Treating Teenage Clients with a Purpose

Deanna Macioce, MS, OTR/L

Occupational therapy focuses on the “occupations” of an individual. We are trained to help assess what these are for our clients in order to help them grow stronger and more independent. Many times we find that it is easier to create purposeful and meaningful activities for treatment plans of our younger students and clients because so much of their purpose focuses on “play.” However, more and more we are finding that our caseloads are growing in numbers of clients that are falling in the teenage realm. These children are finding their way to us due to a variety of concerns, including the behaviors and needs that are associated with the Autism Spectrum as well as stress and anxiety. They may also demonstrate poor core stability and coordination skills, concerns with handwriting and keyboarding skills, and social/emotional issues as a result of societal factors such as technology and lack of physical activity.

When working with these children, oftentimes we find we are in the middle of treating a child and an adult, and treatment planning is just that. In today’s society, the stressors that these children carry from an expectation of “perfection,” as well as stressors that are wrapped up in all the concerns that come with technology and social media, make it easy to lose focus on them being children, and we need to help bring that focus back. Typically, by the time children hit their pre-teen years, they pretty much have figured out their activity likes and dislikes. If children do not enjoy playing sports, they will seldom want to pick up a new one to try, and if they have never been into drawing or playing an instrument, now really isn’t the time they typically look to pursue these tasks. In addition, they tend to be resistant to try anything new, as well as participate in therapy. We may find building confidence, and pushing them a little, is exactly what they need to overcome some of their obstacles. Therefore, things that we need to focus on to have a successful therapeutic experience include:

  1. Building Rapport—This is important for all children that we treat, but especially with teenagers. For those with social-emotional concerns, we may find that they lack social and conversation skills, as well as lack confidence because they do not have a large social circle. In addition, if you make a connection, it will be a great way for them to have an outlet. Knowing some of the trends, as well as their likes and interests, will be helpful to achieve this, along with having realistic expectations. Using your therapeutic use of self is always a great starting point.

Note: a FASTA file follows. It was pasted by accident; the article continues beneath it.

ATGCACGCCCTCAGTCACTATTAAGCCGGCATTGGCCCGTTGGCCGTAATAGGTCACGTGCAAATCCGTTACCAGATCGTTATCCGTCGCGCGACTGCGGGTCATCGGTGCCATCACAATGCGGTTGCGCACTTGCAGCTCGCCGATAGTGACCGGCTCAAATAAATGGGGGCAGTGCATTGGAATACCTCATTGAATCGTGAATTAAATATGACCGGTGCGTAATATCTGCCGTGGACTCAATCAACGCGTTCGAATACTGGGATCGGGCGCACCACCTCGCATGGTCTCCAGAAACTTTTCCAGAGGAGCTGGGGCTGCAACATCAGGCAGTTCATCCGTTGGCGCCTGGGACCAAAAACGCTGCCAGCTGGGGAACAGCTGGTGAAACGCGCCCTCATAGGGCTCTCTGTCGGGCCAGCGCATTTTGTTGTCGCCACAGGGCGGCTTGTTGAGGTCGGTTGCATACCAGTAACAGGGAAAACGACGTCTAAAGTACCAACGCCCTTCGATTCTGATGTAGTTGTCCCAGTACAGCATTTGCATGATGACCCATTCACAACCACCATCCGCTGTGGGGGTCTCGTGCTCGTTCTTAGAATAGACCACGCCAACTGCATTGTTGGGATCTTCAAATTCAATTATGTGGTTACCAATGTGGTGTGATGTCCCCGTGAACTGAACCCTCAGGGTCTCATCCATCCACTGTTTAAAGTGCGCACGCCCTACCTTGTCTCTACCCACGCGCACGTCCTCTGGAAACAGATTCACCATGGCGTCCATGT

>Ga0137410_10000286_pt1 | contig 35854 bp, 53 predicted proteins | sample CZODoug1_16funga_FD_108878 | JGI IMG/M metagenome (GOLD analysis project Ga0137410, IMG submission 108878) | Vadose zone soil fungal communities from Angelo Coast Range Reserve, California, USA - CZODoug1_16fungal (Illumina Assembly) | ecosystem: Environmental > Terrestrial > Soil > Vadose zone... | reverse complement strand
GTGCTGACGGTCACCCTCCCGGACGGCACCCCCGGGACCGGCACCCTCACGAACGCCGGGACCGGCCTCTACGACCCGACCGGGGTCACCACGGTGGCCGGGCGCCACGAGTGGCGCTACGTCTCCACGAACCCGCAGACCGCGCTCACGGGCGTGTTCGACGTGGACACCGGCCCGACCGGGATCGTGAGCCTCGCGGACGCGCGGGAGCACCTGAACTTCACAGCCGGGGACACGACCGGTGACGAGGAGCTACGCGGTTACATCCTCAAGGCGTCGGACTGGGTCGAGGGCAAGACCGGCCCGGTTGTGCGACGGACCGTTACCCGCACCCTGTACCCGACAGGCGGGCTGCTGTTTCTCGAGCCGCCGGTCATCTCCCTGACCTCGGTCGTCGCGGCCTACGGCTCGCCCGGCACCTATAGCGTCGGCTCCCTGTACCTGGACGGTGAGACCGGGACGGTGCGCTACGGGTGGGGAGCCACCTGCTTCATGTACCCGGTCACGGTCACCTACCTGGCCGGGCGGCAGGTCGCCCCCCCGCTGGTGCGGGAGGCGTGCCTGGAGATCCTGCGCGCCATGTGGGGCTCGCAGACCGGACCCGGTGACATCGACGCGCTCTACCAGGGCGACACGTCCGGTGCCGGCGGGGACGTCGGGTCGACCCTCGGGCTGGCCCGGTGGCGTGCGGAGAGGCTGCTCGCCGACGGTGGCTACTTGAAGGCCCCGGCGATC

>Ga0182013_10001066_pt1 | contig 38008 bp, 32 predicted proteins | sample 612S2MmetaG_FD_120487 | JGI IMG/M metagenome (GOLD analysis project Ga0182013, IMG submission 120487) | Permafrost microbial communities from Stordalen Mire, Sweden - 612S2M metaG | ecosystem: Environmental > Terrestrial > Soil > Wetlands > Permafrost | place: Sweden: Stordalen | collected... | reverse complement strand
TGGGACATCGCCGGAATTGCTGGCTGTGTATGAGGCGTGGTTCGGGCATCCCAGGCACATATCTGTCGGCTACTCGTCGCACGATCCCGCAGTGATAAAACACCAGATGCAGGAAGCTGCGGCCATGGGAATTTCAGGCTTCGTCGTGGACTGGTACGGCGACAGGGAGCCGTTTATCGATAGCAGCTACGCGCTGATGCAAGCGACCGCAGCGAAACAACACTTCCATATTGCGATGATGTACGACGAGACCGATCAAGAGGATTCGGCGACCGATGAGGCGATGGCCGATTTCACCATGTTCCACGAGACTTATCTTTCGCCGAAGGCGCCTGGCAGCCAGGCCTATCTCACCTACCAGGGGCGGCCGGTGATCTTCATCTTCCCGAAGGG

2. Finding Tasks with a Purpose—Trying to relate to children in this stage of life can be difficult. Oftentimes they have very few interests or do not even want to be bothered. When it comes to therapeutic activities, it is important to find those things that are both of interest and offer some bit of challenge. As a therapist, working with those who have sensory processing concerns, this can be difficult if you are looking to provide movement and input. Thinking outside the box, such as bringing age-appropriate tasks and sports into play, could help, such as hiking, Nerf gun battles, swimming and sports. For those who have strong interests in video games and electronics, think about changing up their positioning as they play.

  3. Addressing Stressors—From school to sports to friends, there are so many stressors facing our young adults. First and foremost, you have to be source of validation, but then help them identify the stressors and work to come up with coping mechanisms. Having open communication about the real issues and stressors that face these children is important.

  4. Keeping It Functional and Purposeful—After addressing the areas above, take time to think about what the individual really needs. Focusing on things such as independent learning, job searching, self-care, social interactions and participating in community activities, even as simple as completing a transaction at a store, are all helpful activities for teens.

Helping to find a connection and functional tasks that build confidence and interaction skills will have parents thanking you as well. So, do not lose sight of these very important clients…find fun and purpose!